The cows all have cowbells! How quaint! Mostly they are the traditional cup-shaped Swiss cowbell, but there are also large solid brass bells, quite heavy. I wonder if they give the cows neck-aches?

In the US, we are accustomed to having farms in one place and the town in another. It ain’t that way here! The barns are usually along the main drag through town, sometimes with a manure pile proudly displayed out front. I’ll bet it gets really ripe around June or July. The animals are kept from wandering into the roads, usually by electric fences, but I suspect that they are sometimes driven down the main roads and perhaps watered at the city fountains. I have even seen farm animals, sheep and cows, within the city of Zürich.

One of the most common crops is apples. The apple orchards usually have a large number of small, closely spaced trees, severely pruned. The orchards have trellises, but the trees are not actually espaliered onto them as they seem to be in Holland; I suspect that the trellises are used to support the relatively weak branches on which the apples are produced. There are also some pear trees and some stone-fruit trees of some kind; I’m not sure if the latter are serious fruit producers or are mainly for decoration and personal use. They are not in big orchards, as are the apples.

Outdoor Restaurants

Man, do these folks like to eat outdoors! If the weather allows it, dinner is outdoors, even if the area is not especially pleasant. The Sunday of the bike trip was the first really nice Sunday in a long time, and everyone was outside. In one case I saw a couple eating at what appeared to be a card table in front of the barn, right next to the manure pile. Most people were more civilized, however; many were setting up large tables for Sunday dinner, often under a large tree. They used good linens and crystal, and often had a dozen or more place settings.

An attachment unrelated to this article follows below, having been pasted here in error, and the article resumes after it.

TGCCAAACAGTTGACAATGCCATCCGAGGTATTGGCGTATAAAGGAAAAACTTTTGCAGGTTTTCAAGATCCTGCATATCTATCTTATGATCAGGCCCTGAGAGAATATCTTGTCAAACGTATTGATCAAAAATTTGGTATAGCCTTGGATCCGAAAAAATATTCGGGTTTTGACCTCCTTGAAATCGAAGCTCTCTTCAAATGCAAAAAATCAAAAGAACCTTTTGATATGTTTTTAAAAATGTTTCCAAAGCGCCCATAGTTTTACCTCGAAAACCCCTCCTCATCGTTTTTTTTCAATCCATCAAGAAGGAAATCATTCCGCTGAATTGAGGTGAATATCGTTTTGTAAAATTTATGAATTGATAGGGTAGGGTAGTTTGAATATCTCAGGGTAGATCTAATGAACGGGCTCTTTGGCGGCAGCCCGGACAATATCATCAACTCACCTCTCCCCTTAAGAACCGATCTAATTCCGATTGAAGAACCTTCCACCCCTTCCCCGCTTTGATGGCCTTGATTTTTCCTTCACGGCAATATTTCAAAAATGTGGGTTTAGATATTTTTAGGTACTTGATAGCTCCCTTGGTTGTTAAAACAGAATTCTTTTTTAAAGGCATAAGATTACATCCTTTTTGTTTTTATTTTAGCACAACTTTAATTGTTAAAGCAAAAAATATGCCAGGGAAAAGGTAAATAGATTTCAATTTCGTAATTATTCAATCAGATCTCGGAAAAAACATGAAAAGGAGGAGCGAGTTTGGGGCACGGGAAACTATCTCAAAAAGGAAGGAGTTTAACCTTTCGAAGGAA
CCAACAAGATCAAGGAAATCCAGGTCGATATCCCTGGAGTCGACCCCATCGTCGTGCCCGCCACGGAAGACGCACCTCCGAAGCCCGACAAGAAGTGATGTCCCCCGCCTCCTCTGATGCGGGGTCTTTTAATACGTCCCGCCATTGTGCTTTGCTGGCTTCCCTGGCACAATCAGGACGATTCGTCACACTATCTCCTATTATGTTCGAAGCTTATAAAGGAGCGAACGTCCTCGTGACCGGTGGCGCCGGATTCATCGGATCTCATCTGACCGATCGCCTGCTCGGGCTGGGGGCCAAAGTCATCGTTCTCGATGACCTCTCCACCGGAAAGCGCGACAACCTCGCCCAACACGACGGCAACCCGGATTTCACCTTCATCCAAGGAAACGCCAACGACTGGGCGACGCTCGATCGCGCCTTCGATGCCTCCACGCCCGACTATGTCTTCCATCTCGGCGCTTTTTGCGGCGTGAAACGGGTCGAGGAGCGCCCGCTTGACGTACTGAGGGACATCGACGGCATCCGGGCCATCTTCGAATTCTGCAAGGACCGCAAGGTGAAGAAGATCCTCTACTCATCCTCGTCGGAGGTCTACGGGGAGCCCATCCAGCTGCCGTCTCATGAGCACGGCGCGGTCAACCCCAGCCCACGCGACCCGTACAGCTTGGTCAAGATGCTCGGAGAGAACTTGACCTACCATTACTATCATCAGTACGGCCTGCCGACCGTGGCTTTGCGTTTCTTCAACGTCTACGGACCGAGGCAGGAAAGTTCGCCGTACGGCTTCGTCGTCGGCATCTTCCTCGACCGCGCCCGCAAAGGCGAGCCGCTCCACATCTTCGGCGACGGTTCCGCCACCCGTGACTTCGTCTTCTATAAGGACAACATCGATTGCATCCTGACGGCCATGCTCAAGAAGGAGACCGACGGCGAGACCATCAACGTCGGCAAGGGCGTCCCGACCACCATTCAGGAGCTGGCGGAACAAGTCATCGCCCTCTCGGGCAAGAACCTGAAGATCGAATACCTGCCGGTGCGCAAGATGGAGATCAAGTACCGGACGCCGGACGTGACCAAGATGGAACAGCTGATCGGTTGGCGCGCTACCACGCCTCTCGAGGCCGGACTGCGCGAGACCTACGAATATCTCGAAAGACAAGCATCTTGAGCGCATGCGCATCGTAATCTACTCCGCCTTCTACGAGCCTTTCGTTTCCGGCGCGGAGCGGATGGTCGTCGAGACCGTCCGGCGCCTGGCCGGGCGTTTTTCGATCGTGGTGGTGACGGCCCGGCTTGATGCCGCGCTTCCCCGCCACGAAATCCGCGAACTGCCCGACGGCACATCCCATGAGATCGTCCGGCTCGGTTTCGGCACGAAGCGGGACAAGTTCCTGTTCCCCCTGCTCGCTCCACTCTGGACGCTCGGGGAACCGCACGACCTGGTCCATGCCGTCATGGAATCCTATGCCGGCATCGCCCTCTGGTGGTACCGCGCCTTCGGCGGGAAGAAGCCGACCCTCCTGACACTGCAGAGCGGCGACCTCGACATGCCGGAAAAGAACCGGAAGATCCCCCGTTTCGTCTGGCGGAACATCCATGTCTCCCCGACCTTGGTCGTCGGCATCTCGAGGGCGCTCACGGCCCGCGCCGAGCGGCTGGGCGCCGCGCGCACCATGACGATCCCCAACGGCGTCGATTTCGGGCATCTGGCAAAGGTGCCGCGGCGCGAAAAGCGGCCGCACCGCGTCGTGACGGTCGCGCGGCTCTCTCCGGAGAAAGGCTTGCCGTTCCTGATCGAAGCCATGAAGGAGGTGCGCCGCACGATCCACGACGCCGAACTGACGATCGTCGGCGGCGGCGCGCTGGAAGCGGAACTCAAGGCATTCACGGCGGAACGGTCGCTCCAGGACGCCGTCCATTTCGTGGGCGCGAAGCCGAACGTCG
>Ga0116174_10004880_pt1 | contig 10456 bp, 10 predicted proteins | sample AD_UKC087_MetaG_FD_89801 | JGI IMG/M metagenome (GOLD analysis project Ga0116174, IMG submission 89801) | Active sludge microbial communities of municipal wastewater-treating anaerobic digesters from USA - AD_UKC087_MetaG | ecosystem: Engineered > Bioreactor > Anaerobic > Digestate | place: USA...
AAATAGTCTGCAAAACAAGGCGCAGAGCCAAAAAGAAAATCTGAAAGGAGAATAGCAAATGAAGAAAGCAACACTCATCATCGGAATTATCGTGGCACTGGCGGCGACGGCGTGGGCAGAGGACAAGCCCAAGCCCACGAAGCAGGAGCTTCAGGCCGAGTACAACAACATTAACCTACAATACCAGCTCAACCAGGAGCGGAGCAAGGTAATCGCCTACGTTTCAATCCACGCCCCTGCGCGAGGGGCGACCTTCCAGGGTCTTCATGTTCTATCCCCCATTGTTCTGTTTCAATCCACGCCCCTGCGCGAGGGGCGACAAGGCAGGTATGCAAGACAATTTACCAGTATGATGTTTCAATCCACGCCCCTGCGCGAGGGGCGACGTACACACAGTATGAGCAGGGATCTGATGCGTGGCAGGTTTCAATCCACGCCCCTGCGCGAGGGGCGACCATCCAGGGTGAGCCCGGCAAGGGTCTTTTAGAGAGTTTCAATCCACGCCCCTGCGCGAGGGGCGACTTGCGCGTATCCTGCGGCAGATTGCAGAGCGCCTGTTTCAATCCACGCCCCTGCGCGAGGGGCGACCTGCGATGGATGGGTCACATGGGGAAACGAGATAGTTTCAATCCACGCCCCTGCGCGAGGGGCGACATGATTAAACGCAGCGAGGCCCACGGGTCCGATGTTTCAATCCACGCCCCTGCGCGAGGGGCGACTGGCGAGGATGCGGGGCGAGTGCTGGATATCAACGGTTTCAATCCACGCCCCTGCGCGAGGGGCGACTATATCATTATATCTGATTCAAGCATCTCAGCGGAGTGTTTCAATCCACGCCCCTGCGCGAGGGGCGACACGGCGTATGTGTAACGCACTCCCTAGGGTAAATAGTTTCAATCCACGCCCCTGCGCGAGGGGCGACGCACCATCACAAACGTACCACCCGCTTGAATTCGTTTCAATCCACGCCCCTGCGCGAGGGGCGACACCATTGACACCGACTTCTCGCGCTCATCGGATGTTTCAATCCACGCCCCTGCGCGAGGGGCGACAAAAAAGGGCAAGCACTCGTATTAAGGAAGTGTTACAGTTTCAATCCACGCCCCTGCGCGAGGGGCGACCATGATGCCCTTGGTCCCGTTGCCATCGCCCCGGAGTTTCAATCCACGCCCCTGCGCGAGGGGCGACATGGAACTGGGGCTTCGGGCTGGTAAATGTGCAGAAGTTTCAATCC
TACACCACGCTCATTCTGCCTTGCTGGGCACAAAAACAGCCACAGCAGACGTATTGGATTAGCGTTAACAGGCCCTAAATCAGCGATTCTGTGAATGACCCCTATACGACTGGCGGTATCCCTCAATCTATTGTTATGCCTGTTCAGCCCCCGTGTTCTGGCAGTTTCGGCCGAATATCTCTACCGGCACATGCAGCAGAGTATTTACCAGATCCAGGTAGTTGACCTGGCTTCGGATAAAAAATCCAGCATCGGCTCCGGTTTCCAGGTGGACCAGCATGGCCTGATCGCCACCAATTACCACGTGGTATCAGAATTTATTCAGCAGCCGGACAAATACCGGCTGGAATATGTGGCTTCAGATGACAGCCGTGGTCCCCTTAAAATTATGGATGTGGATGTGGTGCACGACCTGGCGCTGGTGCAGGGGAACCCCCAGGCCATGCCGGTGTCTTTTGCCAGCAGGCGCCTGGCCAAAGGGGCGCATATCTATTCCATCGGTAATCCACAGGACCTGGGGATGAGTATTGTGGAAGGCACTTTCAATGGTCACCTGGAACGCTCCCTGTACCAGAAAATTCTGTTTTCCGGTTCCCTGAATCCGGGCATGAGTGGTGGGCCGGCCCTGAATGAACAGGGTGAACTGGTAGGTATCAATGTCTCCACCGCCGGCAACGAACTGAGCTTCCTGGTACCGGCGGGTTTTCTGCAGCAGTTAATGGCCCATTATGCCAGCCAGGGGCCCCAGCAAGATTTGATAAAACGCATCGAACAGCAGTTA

In good weather, the outdoor restaurants were busy all day and well into the evening. From mid-morning on, it was lunch, drinks, ice cream, drinks, more drinks, some conversation, drinks, and finally before-dinner aperitifs, dinner, after-dinner drinks, and evening cocktails. Many people just sit down, order a beer or a glass of wine, and spend a couple hours reading the paper or just watching the world go by. The restaurants outside my hotel in Winterthur were still hopping at 10:00 at night, and I doubt that their business eased off before midnight.

With good weather, pleasant surroundings, and a little shade, the outdoor restaurants are indeed very pleasant. I got into the outdoor dining habit very easily. You can have a nice, relaxed dinner, reduce the beer content of the universe a little, and just kick back. I don’t do enough of this.

The Bodensee Bike Route

One of my concerns about the Bodensee bike route was the possibility that it might be too sterile, a European version of what I had in LA: something designed mainly to keep bikes away from interesting things like, for example, the open road. This worry was partly valid. There were a lot of absolutely wonderful stretches, mostly from Stein through Bregenz, but much of the route along the south shore was pretty dismal: narrow, unpaved, and dusty, with lots of loose gravel. I made a good decision to abandon the bike path at this point and to take the roads. The roads are pretty good, actually. Usually they have a bike lane, often a separate path, and the traffic is light. When you take minor roads, the traffic is almost nonexistent and, most importantly, the scenery is wonderful. (Actually, I came across road crews paving the bike path just north of Konstanz. So, by next summer (1999), a lot of the more dismal stretches might be paved.)